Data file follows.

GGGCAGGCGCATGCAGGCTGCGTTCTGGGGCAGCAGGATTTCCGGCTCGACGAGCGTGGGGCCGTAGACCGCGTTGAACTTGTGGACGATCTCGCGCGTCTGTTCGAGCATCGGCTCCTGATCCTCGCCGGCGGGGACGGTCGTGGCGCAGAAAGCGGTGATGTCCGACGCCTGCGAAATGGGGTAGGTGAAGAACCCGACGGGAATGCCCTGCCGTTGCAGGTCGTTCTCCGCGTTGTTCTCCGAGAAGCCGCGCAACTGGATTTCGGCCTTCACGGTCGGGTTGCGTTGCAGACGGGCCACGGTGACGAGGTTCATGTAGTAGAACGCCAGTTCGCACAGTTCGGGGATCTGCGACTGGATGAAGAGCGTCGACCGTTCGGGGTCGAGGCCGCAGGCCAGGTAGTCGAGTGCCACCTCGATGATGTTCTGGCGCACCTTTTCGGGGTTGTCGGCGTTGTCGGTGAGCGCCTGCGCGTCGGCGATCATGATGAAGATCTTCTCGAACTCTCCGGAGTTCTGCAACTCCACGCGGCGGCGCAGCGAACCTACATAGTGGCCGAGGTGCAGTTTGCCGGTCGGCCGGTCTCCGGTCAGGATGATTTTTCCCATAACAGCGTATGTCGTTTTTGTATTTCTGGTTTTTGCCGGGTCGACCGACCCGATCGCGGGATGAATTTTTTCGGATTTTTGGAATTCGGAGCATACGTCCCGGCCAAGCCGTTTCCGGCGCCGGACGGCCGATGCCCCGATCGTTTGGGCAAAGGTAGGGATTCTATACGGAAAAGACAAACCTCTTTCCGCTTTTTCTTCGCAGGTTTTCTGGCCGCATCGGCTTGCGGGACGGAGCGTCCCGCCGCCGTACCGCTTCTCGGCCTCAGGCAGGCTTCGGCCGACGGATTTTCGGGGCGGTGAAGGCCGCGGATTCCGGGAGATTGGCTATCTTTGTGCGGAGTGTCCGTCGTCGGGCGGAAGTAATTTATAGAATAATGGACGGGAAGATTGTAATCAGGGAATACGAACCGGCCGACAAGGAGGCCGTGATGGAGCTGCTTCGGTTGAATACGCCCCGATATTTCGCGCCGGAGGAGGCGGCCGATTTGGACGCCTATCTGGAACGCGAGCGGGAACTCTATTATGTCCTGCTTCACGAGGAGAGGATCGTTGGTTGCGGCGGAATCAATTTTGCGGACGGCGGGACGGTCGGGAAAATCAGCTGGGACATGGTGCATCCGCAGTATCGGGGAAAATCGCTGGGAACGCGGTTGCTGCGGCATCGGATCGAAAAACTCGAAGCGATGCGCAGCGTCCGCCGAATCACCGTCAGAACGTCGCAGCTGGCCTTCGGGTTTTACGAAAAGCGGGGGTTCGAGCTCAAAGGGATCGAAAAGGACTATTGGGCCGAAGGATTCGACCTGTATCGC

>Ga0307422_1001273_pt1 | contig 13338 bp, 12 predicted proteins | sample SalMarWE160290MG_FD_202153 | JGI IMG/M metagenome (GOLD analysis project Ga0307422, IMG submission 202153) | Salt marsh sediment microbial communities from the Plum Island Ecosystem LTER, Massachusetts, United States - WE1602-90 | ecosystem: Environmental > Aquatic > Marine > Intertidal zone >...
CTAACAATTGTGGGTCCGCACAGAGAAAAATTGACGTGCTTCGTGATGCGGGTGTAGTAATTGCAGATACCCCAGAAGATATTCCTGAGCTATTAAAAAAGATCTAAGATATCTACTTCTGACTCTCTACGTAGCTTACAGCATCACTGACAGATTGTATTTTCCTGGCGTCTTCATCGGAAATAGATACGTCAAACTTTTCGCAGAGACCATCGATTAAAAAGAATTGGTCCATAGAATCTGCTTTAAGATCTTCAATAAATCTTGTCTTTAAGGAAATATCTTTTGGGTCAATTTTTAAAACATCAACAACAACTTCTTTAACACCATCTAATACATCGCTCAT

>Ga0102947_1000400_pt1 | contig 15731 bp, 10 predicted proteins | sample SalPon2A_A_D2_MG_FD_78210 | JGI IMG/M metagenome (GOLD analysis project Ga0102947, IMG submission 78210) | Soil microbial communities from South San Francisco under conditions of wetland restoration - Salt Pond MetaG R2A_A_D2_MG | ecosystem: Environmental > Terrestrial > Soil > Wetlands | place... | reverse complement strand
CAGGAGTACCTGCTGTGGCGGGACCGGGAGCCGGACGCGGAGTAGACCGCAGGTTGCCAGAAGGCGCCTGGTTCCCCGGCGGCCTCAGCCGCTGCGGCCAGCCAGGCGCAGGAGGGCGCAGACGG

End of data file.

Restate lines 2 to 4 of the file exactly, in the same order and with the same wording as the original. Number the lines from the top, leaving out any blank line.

>Ga0307422_1001273_pt1 | contig 13338 bp, 12 predicted proteins | sample SalMarWE160290MG_FD_202153 | JGI IMG/M metagenome (GOLD analysis project Ga0307422, IMG submission 202153) | Salt marsh sediment microbial communities from the Plum Island Ecosystem LTER, Massachusetts, United States - WE1602-90 | ecosystem: Environmental > Aquatic > Marine > Intertidal zone >...
CTAACAATTGTGGGTCCGCACAGAGAAAAATTGACGTGCTTCGTGATGCGGGTGTAGTAATTGCAGATACCCCAGAAGATATTCCTGAGCTATTAAAAAAGATCTAAGATATCTACTTCTGACTCTCTACGTAGCTTACAGCATCACTGACAGATTGTATTTTCCTGGCGTCTTCATCGGAAATAGATACGTCAAACTTTTCGCAGAGACCATCGATTAAAAAGAATTGGTCCATAGAATCTGCTTTAAGATCTTCAATAAATCTTGTCTTTAAGGAAATATCTTTTGGGTCAATTTTTAAAACATCAACAACAACTTCTTTAACACCATCTAATACATCGCTCAT

>Ga0102947_1000400_pt1 | contig 15731 bp, 10 predicted proteins | sample SalPon2A_A_D2_MG_FD_78210 | JGI IMG/M metagenome (GOLD analysis project Ga0102947, IMG submission 78210) | Soil microbial communities from South San Francisco under conditions of wetland restoration - Salt Pond MetaG R2A_A_D2_MG | ecosystem: Environmental > Terrestrial > Soil > Wetlands | place... | reverse complement strand